By Mary Ann Faremouth, CPC
Have you ever had a song on the radio that really pulled you in and make you dig deeper into the message it expressed? That happened to me just the other day when the song “Calypso” by John Denver came on the radio. Written by Denver in 1975, the song is a tribute to Jacques-Yves Cousteau and his research ship, the Calypso. John Denver was a close friend of Cousteau, and being a lover of nature, he wrote a song about the Calypso, the research boat that sailed around the world promoting ocean conservation. Cousteau was a great believer that human beings can learn many important lessons from the sea, even if we ourselves live on land.
As a recruiter for over thirty (30) years, I can’t help but notice the connection between this song and the New Work World. We are all metaphorically, Captains of our own ships as we navigate through the sometimes rocky seas of our own career journeys. As we continue our voyage into 2023 how might we find smoother sailing and even “love” the journey more?
In just a few days we will dive into the month of February, and the etymology of the word might point us in the right direction. The month of February was named for a Roman festival of purification called Februa. While the festival itself might belong to an ancient culture, the concept of an annual cleansing is still applicable today. I’m sure we are all ready to wash away the uncertainty and struggle of the last three years and steer our career ships towards a brighter destination in our professional lives.
Let’s consider some steps from the Faremouth Method that might support us to reset our compass and find smoother sailing in the New Work World in 2023.
1. Do a Self-Inventory
All learning must begin somewhere, and doing a Self-Inventory is a great place to start. As employers if we do a Self-Inventory we might begin to understand that there is a major talent shortage at this time. This can help us focus on attracting the right people to our organization. Even if they might not have all the boxes checked on their skills requirement sheet, they might still be highly trainable and become stellar employees. Can we implement more training programs internally? Can we partner our new hires with more senior employees as mentors? As employees in the New Work World if we feel held back at our place of employment, before we jump ship, can we investigate ways to become more valuable to our current employers that will enhance our market worth? Can we impress the Captains of the management teams to see us as more valuable employees, which might translate into future promotions or allow us to receive a raise at performance review time?
2. Step Out of Your Comfort Zone
What if, as employers, we begin to Step Out of Our hiring Comfort Zone and look in new places for our talented new hires? What if we partnered with organizations and educational facilities that might offer internships and work study programs? What if we dropped some of the educational requirements of a four year degree and looked at alternative educational programs or experiential learning? As employees, what if we stretched ourselves a bit and took online evening classes to get the necessary up-to-date training skills that might really benefit our employers? What if we came in early and stayed late to assist our Manager with that special project, knowing she’s short of staff at this time? How could these steps outside of our comfort zones make us stand out as a dedicated employee, worthy of being treated as a greater asset to the company?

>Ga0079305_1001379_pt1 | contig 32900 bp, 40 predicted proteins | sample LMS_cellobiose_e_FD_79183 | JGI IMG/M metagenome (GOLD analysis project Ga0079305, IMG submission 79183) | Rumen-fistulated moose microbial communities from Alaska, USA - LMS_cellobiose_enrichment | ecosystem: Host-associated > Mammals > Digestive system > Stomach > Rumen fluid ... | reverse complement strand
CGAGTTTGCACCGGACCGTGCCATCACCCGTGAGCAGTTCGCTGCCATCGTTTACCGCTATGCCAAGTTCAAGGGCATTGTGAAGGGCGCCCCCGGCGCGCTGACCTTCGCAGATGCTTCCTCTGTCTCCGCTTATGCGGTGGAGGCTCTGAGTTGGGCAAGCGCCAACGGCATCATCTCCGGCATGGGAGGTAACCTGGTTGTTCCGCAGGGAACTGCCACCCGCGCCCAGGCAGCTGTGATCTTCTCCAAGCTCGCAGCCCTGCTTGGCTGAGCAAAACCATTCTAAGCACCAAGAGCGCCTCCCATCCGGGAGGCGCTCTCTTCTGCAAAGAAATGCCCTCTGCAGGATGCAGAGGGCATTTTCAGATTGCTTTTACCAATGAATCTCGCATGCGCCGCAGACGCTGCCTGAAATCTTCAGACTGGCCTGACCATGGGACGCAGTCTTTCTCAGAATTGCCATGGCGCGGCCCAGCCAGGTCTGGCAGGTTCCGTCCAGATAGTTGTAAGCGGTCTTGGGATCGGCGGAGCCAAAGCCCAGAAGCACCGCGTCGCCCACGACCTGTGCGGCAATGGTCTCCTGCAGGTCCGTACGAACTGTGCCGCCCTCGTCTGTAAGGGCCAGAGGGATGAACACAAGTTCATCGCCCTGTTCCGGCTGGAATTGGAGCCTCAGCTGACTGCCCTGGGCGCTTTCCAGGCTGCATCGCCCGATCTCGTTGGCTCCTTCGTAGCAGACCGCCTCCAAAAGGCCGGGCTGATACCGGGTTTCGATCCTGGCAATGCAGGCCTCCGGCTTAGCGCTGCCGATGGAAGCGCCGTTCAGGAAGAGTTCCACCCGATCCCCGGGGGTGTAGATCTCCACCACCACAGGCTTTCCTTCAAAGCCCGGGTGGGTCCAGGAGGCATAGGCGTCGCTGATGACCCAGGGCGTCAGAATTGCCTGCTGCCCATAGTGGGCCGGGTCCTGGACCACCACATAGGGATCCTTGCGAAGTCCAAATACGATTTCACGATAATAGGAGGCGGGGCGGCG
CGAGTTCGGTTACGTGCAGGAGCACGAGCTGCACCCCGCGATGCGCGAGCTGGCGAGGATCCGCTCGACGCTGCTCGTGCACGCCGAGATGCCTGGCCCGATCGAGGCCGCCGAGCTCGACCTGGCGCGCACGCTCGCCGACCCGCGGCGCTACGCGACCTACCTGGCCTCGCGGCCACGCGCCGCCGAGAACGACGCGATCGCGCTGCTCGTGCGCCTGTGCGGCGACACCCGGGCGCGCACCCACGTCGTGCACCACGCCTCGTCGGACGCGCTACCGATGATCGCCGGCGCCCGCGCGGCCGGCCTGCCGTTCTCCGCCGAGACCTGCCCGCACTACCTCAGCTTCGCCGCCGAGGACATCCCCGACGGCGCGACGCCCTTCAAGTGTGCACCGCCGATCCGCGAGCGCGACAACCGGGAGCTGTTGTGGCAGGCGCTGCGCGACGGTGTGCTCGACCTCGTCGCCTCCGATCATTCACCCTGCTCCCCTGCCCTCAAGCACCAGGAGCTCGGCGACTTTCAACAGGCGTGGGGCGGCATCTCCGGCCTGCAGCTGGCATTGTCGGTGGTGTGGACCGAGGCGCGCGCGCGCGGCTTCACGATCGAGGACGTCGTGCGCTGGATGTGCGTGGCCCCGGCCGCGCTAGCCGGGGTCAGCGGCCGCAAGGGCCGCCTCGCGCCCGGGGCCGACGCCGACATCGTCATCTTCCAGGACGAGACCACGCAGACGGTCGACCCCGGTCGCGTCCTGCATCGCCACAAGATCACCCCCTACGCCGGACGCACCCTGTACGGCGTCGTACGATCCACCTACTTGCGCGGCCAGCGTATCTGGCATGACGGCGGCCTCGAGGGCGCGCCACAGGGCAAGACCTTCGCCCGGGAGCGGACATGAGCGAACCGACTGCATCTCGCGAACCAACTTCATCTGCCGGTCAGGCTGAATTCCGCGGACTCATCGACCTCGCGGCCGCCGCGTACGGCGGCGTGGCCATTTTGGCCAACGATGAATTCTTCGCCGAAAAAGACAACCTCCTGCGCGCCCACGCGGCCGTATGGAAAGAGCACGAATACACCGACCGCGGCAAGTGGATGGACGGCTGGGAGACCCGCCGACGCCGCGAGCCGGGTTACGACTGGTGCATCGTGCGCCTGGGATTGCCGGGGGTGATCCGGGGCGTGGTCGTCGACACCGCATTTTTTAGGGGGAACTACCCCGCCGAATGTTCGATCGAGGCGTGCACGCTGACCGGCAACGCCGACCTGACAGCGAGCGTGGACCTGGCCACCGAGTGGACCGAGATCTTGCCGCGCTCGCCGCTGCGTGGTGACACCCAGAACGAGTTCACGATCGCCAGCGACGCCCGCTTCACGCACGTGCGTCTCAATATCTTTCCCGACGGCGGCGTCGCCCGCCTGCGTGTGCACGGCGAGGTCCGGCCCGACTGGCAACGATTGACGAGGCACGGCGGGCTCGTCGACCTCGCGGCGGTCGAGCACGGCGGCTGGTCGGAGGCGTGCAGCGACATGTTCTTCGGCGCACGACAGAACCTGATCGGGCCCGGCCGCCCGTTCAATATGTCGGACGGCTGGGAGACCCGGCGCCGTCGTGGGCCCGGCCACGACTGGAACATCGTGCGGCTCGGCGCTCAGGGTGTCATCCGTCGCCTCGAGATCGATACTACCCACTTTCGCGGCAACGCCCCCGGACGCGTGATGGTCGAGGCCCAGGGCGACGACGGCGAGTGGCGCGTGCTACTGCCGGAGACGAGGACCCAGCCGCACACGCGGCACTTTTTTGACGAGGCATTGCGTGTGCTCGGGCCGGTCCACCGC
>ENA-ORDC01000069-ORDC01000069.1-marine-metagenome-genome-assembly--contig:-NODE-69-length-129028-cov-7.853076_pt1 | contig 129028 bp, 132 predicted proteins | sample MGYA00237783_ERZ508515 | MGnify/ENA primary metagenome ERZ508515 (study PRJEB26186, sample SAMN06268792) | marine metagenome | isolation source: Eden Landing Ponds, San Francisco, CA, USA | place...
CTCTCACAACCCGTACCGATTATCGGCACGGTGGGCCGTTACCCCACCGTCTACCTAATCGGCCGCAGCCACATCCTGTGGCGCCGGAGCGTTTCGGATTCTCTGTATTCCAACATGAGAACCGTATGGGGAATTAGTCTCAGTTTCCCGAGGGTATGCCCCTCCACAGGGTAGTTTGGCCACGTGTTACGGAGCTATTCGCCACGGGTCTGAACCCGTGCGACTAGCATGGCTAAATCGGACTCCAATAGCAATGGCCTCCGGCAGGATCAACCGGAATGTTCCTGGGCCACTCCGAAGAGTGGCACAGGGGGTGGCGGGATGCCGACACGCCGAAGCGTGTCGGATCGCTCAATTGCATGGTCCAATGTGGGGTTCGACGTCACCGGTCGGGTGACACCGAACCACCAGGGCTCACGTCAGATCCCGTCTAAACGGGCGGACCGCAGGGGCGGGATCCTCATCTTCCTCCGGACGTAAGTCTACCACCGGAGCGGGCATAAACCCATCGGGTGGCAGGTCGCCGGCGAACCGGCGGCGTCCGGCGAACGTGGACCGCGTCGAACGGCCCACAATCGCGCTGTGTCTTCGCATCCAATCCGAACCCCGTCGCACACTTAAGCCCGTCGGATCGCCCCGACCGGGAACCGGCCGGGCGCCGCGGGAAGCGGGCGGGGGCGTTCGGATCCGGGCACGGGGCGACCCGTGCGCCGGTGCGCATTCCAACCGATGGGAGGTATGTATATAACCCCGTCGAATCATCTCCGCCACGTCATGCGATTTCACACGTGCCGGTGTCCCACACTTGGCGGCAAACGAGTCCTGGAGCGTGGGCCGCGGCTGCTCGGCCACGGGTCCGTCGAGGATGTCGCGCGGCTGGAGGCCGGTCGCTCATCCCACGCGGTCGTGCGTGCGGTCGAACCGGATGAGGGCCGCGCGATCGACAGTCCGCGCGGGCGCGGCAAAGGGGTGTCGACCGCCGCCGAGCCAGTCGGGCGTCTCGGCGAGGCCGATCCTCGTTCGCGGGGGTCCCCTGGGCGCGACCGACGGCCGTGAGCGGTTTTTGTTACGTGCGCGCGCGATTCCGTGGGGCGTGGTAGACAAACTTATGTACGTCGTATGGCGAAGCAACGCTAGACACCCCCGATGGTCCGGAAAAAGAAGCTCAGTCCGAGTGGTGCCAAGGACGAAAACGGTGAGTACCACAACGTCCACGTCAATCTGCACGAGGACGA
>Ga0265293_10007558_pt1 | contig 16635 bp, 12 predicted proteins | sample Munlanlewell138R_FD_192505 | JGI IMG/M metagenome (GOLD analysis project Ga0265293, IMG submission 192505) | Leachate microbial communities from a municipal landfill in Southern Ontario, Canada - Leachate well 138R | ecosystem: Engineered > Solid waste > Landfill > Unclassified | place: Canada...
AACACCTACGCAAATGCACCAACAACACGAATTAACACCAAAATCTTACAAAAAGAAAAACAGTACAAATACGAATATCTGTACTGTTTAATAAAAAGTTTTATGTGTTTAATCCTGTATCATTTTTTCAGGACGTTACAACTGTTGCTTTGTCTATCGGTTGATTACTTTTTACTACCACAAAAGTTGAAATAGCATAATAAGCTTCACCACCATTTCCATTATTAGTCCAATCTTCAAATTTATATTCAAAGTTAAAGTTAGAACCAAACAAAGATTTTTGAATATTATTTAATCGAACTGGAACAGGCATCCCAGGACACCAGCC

3. Be a Hunter
What if, as employers, we hunt for new methods to reach our destination in the New Work World? What if we illuminate our minds and go after new ways of hiring the talented people we need? What if, once we hire them, we implement new policies and procedures that lead to greater retention? As employees, what if we steered our metaphorical ship in a new direction to hunt for those new ways of being even more of service to our employer and sailing our career ships around the rough waters at work into smoother sailing? What if we hunted for more team-oriented approaches in our daily work lives? What if, instead of simply having a “Me” mindset at work, we adopt more of a “We” mindset, where we consider the challenges our management teams might be experiencing after a few years or sailing on turbulent seas?
Mary Ann Faremouth
Mary Ann holds a CPC (Certified Personnel Consultant) credential, was certified by the Board of Regents of the National Association of Personnel Consultants in Washington, D.C., and was awarded an Advanced Communicator Bronze, Advanced Leader Bronze Awards by Toastmasters. She cofounded Jobs: Houston magazine in 1997. Mary Ann maintains affiliations with professional organizations, including oil and gas, financial, construction, IT, and structural, mechanical, and civil engineering. (www.faremouth.com)
Mary Ann’s award-winning first book Revolutionary Recruiting has been listed by Book Authority as Number #1 Best 100 Recruiting Books; #1 Best Seller, Non-Fiction, Amazon (2019); Top 20 Recruiting books, Recruitics; Readers’ Choice finalist (2019), Houston Literary Awards; Best Non-Fiction (2018), Best Cover (2019), and Best Self-Help (2018), Authors Marketing Guild. Her books support individuals and corporations, tap into each candidate’s unrealized potential to find the right person for each job, maximizing both employee satisfaction and the employer’s bottom line. Mary Ann showcases her expertise of the recruiting world on a monthly podcast for The Price of Business and weekly articles for USA Business. Her new workbook, Revolutionary Reinvention, was recently released on Amazon. Mary Ann lives in Houston, Texas.